Secrets to Automated Acceptance Tests

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buttons from one screen to another, or to completely change the workflow in hopes that the application will be more efficient. There may be no underlying business-rule or system-behavior changes. But, these are the sorts of software changes that cause a cascading break in potentially dozens of acceptance tests.

You did the right thing by showing the software to your stakeholders, and your reward is both code to change and lots of tests to fix. No good deed goes unpunished.

Validate Frequently, Automate Verification After
It's the areas of our system that are subjectively evaluated that are most prone to change. Validating the user interface in particular is a subjective endeavor. Automating tests that verify this subjective stuff before the software is validated is risky. Because of their higher cost of construction, higher cost of change, and slower rate of feedback, I'd suggest automating acceptance tests after the software is validated and considered reasonably stable.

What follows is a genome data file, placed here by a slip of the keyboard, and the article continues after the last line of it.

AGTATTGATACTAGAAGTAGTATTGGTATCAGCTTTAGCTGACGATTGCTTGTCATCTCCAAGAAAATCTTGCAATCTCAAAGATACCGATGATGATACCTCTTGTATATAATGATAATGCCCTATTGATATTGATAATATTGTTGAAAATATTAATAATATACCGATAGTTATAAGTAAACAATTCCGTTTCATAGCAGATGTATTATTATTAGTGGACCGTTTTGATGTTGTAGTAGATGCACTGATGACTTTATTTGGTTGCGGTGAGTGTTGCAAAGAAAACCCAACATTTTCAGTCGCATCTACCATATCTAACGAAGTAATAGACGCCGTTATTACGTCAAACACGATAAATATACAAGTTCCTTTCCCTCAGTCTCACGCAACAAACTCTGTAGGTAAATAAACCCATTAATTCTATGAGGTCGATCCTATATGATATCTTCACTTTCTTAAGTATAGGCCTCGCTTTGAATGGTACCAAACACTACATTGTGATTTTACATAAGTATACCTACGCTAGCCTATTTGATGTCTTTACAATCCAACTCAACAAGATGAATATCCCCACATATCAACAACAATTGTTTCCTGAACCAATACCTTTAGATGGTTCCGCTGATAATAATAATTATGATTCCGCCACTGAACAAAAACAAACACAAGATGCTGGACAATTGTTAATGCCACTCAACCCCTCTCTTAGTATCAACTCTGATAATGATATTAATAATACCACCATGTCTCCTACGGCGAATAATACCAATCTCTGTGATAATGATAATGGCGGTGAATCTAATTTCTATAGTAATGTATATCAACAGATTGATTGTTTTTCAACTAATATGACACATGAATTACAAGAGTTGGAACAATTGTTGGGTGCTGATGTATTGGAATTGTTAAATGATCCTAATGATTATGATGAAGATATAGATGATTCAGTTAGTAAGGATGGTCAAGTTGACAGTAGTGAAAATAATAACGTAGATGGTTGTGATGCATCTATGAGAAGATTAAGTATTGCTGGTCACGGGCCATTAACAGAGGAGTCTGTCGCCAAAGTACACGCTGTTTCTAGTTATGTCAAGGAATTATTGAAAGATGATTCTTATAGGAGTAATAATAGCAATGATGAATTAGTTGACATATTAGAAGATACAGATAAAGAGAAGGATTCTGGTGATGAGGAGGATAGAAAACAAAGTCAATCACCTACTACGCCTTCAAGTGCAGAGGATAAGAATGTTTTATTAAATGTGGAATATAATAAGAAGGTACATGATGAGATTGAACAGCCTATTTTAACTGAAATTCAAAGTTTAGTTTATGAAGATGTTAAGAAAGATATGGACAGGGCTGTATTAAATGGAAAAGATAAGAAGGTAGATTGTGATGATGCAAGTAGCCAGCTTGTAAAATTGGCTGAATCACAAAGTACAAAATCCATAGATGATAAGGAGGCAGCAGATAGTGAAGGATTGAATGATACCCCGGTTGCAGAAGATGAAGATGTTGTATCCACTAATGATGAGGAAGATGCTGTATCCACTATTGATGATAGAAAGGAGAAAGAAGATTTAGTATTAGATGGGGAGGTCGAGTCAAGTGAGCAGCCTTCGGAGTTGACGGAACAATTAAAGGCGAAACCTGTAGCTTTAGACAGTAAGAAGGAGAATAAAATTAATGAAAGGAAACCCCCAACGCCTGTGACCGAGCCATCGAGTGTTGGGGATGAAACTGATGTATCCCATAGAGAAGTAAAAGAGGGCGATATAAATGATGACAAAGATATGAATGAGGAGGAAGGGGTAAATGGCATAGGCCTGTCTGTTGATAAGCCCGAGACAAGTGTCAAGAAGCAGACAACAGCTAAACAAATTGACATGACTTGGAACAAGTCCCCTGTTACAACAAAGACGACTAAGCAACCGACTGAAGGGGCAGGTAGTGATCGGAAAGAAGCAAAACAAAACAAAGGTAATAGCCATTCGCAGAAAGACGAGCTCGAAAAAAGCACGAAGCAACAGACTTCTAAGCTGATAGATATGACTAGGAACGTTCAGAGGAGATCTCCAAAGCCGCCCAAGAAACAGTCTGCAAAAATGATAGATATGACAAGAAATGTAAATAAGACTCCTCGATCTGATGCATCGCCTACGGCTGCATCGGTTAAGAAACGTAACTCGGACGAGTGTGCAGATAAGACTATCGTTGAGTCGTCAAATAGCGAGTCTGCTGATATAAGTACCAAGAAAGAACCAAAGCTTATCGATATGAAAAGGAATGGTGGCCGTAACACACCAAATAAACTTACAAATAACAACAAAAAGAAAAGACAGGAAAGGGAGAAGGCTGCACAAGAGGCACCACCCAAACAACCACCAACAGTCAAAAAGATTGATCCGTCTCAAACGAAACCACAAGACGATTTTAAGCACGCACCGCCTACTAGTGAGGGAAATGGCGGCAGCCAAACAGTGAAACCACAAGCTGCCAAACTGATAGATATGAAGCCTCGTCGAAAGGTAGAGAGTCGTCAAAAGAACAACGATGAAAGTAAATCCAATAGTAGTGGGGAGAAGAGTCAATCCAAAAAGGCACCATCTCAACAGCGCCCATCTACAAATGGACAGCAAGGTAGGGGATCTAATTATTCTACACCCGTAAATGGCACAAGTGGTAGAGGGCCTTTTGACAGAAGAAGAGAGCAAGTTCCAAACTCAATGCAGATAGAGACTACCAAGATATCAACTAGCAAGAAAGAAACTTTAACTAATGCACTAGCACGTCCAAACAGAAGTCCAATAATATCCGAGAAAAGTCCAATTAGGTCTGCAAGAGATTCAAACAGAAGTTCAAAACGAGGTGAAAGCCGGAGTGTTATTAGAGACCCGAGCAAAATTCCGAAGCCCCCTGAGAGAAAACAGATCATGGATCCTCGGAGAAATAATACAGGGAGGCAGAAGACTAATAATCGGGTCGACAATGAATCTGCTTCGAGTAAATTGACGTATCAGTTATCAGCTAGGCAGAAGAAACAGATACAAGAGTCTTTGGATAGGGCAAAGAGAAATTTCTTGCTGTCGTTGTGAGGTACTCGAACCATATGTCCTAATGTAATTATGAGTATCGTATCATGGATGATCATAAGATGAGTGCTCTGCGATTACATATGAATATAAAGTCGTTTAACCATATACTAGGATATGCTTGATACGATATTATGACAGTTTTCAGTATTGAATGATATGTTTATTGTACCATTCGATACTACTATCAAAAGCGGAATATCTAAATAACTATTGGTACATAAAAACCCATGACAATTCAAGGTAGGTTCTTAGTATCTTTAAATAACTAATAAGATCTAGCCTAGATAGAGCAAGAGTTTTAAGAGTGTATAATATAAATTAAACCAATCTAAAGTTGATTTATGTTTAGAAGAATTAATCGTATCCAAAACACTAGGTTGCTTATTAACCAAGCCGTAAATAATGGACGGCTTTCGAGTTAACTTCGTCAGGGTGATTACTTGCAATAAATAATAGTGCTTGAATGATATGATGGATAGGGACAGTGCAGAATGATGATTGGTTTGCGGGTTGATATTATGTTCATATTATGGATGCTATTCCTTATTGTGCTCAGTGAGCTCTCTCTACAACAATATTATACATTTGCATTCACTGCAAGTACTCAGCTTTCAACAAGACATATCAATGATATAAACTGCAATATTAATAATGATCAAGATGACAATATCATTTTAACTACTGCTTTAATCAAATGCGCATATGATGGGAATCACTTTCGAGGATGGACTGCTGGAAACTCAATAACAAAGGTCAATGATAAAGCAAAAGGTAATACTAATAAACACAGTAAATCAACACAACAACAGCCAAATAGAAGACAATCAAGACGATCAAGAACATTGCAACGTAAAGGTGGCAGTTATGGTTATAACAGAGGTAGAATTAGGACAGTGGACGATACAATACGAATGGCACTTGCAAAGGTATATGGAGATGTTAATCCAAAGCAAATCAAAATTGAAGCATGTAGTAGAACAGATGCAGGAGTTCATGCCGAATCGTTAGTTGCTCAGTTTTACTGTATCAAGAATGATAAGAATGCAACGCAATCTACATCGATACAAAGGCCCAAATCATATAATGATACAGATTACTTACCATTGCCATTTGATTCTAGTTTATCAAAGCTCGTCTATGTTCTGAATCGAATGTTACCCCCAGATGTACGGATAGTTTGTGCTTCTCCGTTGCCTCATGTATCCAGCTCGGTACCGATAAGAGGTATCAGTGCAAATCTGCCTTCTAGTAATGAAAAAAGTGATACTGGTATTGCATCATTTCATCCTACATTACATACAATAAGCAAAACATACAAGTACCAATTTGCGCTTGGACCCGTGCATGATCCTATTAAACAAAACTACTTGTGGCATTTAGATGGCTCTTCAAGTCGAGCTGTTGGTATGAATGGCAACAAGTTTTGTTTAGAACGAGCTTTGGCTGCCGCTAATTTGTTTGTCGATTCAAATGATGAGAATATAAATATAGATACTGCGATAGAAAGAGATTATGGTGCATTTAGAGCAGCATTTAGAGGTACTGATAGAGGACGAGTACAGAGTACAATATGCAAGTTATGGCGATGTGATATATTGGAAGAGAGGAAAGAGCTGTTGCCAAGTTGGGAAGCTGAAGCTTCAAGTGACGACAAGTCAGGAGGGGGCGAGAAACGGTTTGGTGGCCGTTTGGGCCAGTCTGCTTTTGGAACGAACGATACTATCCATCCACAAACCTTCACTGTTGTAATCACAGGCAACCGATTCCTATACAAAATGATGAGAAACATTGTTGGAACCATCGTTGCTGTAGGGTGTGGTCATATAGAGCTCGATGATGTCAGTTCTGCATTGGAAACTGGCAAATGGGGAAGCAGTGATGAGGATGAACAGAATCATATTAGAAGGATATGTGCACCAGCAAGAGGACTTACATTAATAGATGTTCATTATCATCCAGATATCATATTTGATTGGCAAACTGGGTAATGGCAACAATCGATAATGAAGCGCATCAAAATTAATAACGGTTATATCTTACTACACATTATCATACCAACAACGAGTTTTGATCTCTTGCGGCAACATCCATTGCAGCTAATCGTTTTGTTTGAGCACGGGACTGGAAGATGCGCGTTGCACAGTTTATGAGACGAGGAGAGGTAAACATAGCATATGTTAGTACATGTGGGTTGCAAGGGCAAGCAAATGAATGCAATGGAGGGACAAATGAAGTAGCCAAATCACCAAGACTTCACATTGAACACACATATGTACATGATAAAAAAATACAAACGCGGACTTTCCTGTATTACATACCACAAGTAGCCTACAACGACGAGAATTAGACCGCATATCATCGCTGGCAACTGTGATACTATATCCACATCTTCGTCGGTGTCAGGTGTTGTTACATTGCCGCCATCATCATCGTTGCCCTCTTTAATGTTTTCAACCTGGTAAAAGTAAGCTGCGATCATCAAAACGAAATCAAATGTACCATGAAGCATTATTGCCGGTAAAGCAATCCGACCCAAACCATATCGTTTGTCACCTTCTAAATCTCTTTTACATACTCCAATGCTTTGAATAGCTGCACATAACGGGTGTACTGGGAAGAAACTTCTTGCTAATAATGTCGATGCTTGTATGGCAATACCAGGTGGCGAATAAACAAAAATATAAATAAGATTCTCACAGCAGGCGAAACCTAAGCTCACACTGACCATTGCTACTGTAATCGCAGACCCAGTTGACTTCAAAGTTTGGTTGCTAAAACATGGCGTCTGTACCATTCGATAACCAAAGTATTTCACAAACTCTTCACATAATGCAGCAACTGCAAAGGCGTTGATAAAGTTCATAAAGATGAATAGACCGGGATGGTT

Please don't interpret this as a suggestion to defer automation until late in development. On the contrary, it's a suggestion to increase the rate of user and stakeholder involvement and validation. The sooner we validate, the sooner we can automate, and the sooner we can call our software "done."

About the author

Jeff Patton's picture Jeff Patton

Jeff Patton leads Agile Product Design, a small consultancy that focuses on creating healthy processes that result in products that customers love. Articles, essays, and blog can be found at www.AgileProductDesign.com. Information about public classes, including Certified Scrum Training, can be found at www.AgileProductDesign.com/training.

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